Microservers, designed for specific workloads, low power, and tight spaces, are widely thought to be the future of the data center. The disagreements come when you start talking timelines.
Like most new technologies, the enthusiasm for new developments usually outpaces the revolution. Fifteen years ago, Linux was going to take over the world. Today, Linux is everywhere and no one blinks when a company builds on an open source stack.
Microservers may be the same way. But this revolution will take some time to play out. In our microserver special report, Nick Heath noted that microservers, ARM and Intel-based, are being used for specific workloads such as serving Web content, but enterprises are all about multipurpose computing for a wide range of applications.
In other words, microservers won't be pushing their cousins out the door anytime soon. However, new computing tasks may change that equation. Heath wrote:
The range of workloads handled by microservers is broadening. The first generation was focused on relatively CPU-light tasks, such as serving static elements on web pages, but the second generation employed a wider range of more powerful (but still energy-frugal) SoCs — and, importantly, added support for 64-bit processing and more memory. This expanded microservers' capabilities to tasks such as serving dynamic web elements (those updated by AJAX, for example), serving hosted desktops, and digital signal processing for telcos.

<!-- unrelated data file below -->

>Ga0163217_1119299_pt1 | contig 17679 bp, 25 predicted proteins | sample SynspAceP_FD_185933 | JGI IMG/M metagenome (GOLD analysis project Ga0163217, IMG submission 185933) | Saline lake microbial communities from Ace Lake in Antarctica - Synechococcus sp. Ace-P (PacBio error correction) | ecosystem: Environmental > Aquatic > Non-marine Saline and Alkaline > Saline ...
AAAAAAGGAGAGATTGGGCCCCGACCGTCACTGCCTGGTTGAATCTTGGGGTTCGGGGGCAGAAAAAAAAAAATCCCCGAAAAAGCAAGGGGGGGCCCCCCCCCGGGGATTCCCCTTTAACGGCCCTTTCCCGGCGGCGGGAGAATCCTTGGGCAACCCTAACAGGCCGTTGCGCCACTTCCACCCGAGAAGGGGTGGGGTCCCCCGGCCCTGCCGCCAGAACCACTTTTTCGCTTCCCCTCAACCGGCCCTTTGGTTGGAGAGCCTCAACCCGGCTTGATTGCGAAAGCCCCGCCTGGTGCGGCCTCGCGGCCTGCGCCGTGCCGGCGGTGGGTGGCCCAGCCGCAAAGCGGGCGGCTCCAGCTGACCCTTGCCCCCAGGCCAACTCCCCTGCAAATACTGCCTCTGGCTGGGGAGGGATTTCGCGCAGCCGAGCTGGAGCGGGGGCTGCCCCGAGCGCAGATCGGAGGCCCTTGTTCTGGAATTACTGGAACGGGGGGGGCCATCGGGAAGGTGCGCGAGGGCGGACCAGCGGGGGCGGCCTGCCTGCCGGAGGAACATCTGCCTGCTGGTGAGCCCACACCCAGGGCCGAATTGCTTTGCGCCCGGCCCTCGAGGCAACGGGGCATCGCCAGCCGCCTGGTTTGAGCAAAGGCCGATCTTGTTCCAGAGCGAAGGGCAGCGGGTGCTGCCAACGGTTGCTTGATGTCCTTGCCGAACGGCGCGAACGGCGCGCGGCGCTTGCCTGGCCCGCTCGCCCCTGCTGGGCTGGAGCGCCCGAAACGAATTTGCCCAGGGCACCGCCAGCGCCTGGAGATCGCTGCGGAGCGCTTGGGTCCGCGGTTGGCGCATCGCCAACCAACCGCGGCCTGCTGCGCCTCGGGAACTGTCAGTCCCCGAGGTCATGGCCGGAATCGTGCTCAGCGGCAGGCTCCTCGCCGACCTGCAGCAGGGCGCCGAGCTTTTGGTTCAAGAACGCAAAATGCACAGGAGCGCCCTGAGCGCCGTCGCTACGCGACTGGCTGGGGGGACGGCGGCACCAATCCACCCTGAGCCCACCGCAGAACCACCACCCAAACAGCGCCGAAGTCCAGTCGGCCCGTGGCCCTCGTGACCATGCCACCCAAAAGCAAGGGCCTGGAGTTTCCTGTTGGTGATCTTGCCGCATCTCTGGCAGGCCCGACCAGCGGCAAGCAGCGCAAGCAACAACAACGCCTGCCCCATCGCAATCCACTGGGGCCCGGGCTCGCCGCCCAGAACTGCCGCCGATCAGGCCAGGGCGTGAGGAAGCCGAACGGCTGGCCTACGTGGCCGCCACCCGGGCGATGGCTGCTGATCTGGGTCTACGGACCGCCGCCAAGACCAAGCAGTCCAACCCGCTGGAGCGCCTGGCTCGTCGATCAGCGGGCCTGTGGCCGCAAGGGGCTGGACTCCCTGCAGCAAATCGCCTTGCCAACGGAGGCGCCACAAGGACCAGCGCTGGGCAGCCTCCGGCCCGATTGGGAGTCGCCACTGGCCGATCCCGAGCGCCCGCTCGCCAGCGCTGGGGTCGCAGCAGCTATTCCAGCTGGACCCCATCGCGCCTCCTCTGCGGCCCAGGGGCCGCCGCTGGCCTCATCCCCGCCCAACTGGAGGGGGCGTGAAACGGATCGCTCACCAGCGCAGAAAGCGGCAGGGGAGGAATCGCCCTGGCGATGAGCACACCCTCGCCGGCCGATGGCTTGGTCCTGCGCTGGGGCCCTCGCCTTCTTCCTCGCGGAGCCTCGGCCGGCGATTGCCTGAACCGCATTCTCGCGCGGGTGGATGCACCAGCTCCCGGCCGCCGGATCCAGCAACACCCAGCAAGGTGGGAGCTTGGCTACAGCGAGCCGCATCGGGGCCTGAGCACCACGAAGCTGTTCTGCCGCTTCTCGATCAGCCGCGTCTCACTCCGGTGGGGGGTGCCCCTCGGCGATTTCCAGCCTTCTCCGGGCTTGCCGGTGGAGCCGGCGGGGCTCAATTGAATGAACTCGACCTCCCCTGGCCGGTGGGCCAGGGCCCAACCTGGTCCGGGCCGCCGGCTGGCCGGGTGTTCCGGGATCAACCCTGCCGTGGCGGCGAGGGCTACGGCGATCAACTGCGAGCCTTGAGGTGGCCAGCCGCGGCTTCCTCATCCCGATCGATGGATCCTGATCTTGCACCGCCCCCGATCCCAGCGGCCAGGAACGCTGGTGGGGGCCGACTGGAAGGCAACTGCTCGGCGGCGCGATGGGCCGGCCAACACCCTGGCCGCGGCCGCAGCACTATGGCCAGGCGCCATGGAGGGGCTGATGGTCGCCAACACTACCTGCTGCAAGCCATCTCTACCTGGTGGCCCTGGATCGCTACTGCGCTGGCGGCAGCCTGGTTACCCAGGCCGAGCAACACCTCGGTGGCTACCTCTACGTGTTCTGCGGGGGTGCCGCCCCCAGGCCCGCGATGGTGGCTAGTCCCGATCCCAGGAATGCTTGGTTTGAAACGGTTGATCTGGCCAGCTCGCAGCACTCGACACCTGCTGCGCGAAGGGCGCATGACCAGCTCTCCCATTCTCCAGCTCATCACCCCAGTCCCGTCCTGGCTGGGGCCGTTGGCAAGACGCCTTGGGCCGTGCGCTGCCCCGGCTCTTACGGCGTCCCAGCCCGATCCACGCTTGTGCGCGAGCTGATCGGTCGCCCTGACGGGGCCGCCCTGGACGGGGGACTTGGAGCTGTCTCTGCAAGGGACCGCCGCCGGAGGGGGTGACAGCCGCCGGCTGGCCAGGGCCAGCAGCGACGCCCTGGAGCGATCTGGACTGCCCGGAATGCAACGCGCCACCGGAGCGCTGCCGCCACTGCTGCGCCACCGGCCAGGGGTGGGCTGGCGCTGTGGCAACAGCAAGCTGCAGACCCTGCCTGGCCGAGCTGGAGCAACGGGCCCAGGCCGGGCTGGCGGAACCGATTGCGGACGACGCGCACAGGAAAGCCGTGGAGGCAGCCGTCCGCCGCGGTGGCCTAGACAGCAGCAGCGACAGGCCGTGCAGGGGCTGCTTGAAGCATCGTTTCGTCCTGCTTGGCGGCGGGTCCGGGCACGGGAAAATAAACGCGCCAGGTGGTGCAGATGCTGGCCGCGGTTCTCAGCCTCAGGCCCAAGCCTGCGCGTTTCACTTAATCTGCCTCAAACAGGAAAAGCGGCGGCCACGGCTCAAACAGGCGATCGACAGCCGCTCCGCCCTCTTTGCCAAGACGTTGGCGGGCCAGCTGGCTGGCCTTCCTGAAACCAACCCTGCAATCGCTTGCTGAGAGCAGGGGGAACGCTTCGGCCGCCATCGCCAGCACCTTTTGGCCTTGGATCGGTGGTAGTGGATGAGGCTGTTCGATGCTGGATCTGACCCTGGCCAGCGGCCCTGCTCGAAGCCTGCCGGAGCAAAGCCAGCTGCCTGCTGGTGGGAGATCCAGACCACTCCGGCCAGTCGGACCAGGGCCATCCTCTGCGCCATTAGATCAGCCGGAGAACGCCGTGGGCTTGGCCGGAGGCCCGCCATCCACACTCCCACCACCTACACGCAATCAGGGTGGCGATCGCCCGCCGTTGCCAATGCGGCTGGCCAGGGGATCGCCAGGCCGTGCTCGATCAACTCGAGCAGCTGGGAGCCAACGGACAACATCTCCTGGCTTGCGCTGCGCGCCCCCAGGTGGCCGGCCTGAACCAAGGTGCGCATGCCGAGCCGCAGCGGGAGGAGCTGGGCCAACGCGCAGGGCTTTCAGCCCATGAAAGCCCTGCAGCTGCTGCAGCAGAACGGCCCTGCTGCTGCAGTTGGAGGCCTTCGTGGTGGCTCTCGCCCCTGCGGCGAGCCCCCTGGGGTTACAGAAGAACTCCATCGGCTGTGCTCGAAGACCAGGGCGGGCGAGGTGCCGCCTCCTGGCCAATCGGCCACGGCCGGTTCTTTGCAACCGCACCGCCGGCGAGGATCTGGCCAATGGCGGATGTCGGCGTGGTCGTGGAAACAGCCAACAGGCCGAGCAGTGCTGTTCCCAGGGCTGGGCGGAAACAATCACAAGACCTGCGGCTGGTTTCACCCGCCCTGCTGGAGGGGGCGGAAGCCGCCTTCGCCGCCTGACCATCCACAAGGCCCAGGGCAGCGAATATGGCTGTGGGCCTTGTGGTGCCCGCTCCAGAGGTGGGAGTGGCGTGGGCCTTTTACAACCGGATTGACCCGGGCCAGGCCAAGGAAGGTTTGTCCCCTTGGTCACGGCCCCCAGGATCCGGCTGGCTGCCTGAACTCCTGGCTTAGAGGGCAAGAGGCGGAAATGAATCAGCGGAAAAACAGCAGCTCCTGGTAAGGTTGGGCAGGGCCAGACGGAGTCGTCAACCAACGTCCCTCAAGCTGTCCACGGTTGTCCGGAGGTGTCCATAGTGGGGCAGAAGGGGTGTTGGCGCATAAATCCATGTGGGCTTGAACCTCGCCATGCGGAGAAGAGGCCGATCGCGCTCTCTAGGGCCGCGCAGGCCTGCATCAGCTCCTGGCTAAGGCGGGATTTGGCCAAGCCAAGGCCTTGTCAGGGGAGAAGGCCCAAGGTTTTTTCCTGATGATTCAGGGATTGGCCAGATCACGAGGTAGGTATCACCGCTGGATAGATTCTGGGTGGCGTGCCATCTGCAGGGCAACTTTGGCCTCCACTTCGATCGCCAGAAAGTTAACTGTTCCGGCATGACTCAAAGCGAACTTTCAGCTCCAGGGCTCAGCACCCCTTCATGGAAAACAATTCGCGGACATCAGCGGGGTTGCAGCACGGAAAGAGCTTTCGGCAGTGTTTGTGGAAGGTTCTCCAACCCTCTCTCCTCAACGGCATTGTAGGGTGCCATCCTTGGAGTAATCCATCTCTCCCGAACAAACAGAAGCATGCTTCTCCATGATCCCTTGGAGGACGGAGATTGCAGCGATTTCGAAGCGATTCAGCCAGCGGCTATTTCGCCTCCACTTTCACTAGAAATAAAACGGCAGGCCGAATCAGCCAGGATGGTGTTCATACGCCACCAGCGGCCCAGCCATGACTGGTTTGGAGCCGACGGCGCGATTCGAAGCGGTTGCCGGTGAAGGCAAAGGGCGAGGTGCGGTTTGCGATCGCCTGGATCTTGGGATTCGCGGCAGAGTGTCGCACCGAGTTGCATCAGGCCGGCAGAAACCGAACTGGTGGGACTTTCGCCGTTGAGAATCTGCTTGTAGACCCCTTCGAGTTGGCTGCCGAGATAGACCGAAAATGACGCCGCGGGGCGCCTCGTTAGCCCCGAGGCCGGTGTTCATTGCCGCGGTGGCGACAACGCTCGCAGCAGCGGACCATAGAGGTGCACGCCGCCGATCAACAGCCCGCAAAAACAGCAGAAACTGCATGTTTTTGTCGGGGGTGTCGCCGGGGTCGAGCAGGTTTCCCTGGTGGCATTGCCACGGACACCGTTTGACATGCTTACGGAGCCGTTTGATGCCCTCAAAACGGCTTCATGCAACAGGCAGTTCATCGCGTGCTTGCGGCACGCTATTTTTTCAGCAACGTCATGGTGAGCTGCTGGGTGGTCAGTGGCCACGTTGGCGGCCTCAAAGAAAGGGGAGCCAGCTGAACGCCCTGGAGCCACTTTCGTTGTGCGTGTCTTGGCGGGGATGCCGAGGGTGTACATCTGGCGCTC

Errol Rasit, research director for data center dynamics at Gartner, said the number of tasks suited to being scaled across microserver clusters would continue to grow as new workloads, such as big data analytics, emerge.
In January, Frank Frankovsky, president of the OCP and Facebook's hardware design lead, said that ARM processors will take over the data center as they rode the microserver wave. He also said his prognostication was a bit optimistic and off six months to a year. Three months have passed since Frankovsky said that and the ARM developments haven't exactly snowballed. He may be off by a few more years.
There's little doubt, however, that Frankovsky is on to something.
The spectrum of workloads that microservers can carry out is increasing, as more enterprises take on tasks that can be distributed across microserver clusters and processed in parallel, such as big data analytics. Microservers also provide an alternate platform for executing specialist jobs previously restricted to high-cost proprietary technology, such as digital signal processing. And as the capabilities of the low-power chipsets underpinning microservers grow, more tasks will become possible using the platform.
Whether ARM, AMD, or Intel lead the microserver charge remains to be seen, but the revolution will happen. It'll just take a bit more time than you thought. IT buyers need to stay on top of microserver developments, experiment when possible and then plot larger installations as workloads evolve.
ZDNet's Monday Morning Opener is our opening salvo for the week in tech. As a global site, this editorial publishes on Monday at 8am AEST in Sydney, Australia, which is 6pm Eastern Time on Sunday in the US. It is written by a member of ZDNet's global editorial board, which is comprised of our lead editors across Asia, Australia, Europe, and the US.